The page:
Kyoto is a city steeped in history. It is home to 17 of the 22 UNESCO World Heritage Sites declared in Japan. Entering certain areas of this modern city is like stepping back in time.
Toji Temple is one of those sites. It is home to a the tallest wooden pagoda in Japan. Its name means “East Temple” in Japanese, and it was founded in 796. At one time there was also a “West Temple,” called Saiji, but today only its sister, Toji, remains.
In spring, the temple grounds are a favored spot for viewing cherry blossoms, including a huge, photo-worthy weeping cherry. Check out this travel guide to see all that Toji Temple has to offer.
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History of Toji temple
The Toji Temple was founded during Japan’s Heian Period, after the nation’s capital was moved to Kyoto in the 700s. Along with its sister temple, the Kyoogokuji, as it was then called, stood at the gates of the Heian capital. Its original name meant “The Temple for the Defense of the Nation by Means of the King of Doctrines.”
Thirty years later, the founder of the Shingon sect of Japanese Buddhism, Kobo Daishi, became the temple’s head priest. This made Toji one of the most important temples to Shingon Buddhism, second only to the sect’s headquarters on Mount Koya. Many of the buildings still standing on the temple grounds were added under Daishi’s oversight.
Today, Toji Temple is ranked among the many UNESCO World Heritage Sites declared in Japan in Kyoto.
Toji Temple buildings
The Kondo Hall is the temple’s main hall and its largest building. The original structure was destroyed in a fire in 1486, but rebuilt during the Edo Period. It houses a large wooden statue of the Yakushi or Medicine Buddha and his attendants, the Gakko and Nikko Bodhisattvas of the moon and sun. The Buddha statue dates to 1603.
Beside the Kondo Hall is the Kodo Hall. This hall was added to the grounds by Kobo Daishi in 825. It served as a lecture hall. It also burned in the fire that destroyed the Kondo Hall. It was later rebuilt in its original style. The Kodo Hall is home to 19 statues of the Dainichi Buddha, others buddhas, bodhisattvas, and guardian kings that Daishi brought from China.
Beyond these halls lies the famous five-storied pagoda, another Kobo Daishi original erected in 826 and rebuilt in 1643. This is the tallest wooden pagoda in Japan at 57 meters (187 feet). It can be spotted from various places around Kyoto, including the nearby Kyoto Tower, and it has become a symbol of the city. Its bottom story houses four small Buddha statues and is sometimes open to the public.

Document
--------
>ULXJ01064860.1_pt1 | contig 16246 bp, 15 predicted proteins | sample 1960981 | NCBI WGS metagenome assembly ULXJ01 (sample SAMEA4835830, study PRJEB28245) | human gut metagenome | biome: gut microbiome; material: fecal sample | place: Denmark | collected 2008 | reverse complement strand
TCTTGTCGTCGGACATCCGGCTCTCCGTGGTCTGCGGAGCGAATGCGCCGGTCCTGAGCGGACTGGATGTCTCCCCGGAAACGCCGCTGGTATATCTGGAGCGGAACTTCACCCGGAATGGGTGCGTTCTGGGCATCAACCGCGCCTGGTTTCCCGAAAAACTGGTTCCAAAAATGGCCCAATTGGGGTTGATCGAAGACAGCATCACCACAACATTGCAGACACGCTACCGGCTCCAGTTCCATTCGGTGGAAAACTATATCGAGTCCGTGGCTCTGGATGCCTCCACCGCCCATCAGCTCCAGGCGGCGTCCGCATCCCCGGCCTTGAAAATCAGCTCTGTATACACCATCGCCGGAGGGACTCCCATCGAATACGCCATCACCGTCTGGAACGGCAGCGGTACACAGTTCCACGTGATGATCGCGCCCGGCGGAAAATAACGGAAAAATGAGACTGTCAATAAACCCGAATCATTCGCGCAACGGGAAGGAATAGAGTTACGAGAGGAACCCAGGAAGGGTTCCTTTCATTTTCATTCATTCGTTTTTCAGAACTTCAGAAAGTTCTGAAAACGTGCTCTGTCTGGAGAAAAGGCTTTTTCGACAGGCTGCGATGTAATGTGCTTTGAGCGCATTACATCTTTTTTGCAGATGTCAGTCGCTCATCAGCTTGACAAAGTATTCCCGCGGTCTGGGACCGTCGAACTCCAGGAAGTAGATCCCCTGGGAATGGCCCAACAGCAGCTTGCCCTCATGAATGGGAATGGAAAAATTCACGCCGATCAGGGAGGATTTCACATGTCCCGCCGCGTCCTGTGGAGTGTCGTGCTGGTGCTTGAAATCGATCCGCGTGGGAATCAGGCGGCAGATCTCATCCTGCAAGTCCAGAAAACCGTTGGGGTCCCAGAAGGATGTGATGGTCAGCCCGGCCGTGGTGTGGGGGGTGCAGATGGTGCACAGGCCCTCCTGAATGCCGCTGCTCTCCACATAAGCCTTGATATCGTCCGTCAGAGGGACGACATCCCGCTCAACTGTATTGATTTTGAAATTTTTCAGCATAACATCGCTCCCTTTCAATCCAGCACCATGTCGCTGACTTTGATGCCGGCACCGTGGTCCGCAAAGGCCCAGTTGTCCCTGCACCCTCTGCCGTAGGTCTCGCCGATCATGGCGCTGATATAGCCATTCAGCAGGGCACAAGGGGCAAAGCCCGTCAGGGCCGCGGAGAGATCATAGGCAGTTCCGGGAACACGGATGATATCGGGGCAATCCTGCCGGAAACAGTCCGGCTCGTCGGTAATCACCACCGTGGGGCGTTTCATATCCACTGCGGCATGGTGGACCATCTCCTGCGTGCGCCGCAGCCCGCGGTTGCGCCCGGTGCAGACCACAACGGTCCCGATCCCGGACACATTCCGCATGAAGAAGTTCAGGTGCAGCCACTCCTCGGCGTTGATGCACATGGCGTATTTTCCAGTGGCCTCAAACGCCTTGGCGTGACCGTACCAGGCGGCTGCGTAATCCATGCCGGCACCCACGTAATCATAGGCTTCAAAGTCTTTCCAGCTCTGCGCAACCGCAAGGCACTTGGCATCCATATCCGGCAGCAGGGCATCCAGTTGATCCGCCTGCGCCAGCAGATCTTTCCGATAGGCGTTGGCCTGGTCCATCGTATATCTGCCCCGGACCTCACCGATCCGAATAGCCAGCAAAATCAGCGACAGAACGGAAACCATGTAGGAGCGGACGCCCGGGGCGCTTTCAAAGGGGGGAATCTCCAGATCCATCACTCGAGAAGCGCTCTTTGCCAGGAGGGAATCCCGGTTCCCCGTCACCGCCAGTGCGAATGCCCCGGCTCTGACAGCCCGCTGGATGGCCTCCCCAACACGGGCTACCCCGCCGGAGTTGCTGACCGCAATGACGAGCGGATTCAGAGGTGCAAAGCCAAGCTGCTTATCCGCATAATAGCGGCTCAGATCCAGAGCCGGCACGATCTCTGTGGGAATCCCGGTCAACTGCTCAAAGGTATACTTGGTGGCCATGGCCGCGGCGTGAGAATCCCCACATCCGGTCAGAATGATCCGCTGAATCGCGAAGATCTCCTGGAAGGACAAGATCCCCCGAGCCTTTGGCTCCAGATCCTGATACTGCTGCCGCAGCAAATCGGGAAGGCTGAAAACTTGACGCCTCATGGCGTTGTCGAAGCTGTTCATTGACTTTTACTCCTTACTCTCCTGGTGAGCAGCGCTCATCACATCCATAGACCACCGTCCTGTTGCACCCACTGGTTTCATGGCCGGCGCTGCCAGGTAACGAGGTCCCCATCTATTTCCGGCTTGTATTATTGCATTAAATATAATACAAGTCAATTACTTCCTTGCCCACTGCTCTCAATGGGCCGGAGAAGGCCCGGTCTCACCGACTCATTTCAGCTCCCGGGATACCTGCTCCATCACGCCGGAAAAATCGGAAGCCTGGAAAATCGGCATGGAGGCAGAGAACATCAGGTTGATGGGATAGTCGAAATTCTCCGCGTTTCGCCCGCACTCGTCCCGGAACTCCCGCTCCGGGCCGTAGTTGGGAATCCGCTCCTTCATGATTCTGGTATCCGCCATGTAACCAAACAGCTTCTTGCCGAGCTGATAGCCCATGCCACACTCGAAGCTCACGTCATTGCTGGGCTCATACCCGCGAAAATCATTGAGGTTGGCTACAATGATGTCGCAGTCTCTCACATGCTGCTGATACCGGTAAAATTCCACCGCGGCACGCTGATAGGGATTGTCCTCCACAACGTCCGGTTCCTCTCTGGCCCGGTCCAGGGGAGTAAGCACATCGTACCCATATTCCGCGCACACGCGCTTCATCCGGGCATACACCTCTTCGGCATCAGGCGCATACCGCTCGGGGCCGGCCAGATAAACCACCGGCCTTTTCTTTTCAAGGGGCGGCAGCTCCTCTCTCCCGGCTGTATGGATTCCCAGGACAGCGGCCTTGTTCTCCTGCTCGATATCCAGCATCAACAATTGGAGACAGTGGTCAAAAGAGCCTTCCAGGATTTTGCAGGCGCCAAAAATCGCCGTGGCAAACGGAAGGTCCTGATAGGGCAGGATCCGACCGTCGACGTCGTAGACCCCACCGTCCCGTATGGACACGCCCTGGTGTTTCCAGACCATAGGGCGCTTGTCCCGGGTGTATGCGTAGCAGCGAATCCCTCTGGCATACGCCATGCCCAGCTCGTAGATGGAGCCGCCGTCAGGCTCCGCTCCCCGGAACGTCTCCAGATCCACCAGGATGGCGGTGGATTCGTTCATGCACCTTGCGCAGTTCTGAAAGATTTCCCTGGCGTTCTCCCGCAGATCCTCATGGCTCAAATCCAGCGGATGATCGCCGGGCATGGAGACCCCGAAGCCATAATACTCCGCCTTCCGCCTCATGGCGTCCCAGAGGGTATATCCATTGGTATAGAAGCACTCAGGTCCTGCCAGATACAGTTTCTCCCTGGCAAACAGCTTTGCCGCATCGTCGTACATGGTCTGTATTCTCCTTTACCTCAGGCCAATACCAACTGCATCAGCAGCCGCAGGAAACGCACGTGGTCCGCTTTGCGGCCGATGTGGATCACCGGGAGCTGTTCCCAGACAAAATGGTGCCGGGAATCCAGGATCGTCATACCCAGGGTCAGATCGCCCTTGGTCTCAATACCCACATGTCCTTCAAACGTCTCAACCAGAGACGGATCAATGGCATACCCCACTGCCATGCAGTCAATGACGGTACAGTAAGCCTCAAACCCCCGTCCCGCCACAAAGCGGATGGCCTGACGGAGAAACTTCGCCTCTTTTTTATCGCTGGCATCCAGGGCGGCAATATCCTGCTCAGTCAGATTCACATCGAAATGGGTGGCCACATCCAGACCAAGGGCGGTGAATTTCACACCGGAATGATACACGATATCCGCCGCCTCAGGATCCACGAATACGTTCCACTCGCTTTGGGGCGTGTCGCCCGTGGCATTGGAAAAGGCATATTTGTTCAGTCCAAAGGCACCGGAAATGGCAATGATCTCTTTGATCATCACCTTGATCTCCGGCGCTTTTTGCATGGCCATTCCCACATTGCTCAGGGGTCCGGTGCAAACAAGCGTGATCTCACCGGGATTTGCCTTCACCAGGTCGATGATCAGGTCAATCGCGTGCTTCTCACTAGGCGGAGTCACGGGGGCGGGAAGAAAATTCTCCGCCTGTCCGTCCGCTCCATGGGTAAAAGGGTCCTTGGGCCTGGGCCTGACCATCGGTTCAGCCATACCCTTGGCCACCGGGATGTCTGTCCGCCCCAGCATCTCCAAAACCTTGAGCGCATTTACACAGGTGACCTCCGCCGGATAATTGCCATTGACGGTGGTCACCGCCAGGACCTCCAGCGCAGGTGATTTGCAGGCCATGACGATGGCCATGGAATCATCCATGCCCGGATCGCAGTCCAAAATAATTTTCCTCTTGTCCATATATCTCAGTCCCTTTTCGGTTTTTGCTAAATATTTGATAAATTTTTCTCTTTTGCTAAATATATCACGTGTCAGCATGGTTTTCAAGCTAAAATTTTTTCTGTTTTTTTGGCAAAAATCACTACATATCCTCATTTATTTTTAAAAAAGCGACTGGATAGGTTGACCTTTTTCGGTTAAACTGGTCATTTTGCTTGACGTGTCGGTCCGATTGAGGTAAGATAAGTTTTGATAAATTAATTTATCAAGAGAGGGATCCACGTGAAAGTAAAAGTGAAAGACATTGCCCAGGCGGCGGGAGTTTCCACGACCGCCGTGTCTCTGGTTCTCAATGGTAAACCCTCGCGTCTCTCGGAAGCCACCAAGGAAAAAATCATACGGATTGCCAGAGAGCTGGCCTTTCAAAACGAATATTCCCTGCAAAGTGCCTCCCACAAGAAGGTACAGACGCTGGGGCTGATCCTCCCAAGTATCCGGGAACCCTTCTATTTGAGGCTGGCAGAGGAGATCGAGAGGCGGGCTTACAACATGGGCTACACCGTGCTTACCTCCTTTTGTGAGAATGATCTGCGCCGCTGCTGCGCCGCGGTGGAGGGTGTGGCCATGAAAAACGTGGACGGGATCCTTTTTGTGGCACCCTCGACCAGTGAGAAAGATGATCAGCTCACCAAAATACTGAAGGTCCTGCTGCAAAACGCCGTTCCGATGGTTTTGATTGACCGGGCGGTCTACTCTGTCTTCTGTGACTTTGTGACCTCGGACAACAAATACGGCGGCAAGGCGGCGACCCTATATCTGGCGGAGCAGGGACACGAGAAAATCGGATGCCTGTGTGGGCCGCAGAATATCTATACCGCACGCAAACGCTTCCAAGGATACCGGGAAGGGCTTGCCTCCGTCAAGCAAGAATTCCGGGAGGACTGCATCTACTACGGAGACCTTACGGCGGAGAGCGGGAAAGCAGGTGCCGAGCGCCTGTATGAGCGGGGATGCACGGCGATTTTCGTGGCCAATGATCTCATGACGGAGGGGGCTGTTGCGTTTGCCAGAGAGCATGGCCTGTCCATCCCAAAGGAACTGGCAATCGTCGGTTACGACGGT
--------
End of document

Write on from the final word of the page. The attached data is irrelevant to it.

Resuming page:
West of the pagoda is the Miedo or Founder’s Hall, which features a statue of Daishi himself. The Homotsukan Museum serves as the temple’s treasure house. There, you can view Buddhist statues and artifacts.
Kobo-Ichi flea market
The Kobo-Ichi or Kobo-san flea market, also known as Toji Temple Flea Market, is held on the twenty-first day of each month, from the early morning until about 4:30 pm. The date honors Kobo Daishi, who died on March 21.
Vendors sell new and vintage items, clothing, kimonos, antiques, toys, food, plants, and more. A smaller market is also held on the first Sunday of each month. The market is located in the plaza and park surrounding the temple grounds.
Toji Temple by night
During the cherry blossom season, night illumination is provided to light up by the temple and its garden. Pink illuminated cherry blossoms against a jet black night sky is a breathtaking sight.
The temple itself is also transformed. Its dark outer appearance gives way to gold under the illuminating lights.
How to get to Toji Temple
Also, you can also reach it in a five minute walk from the Toji Station, on the Kintetsu Kyoto Line, which is the next stop from Kyoto Station (2 minutes, 160 yen for the trip).
Toji Temple is open daily from 8 am to 5 pm. The entrance fee is generally 500 yen, but is increased to 800 yen during special openings of the pagoda.
Night illumination takes place from 6:30 to 9:30 pm during the last two weeks of March and the first two weeks of April.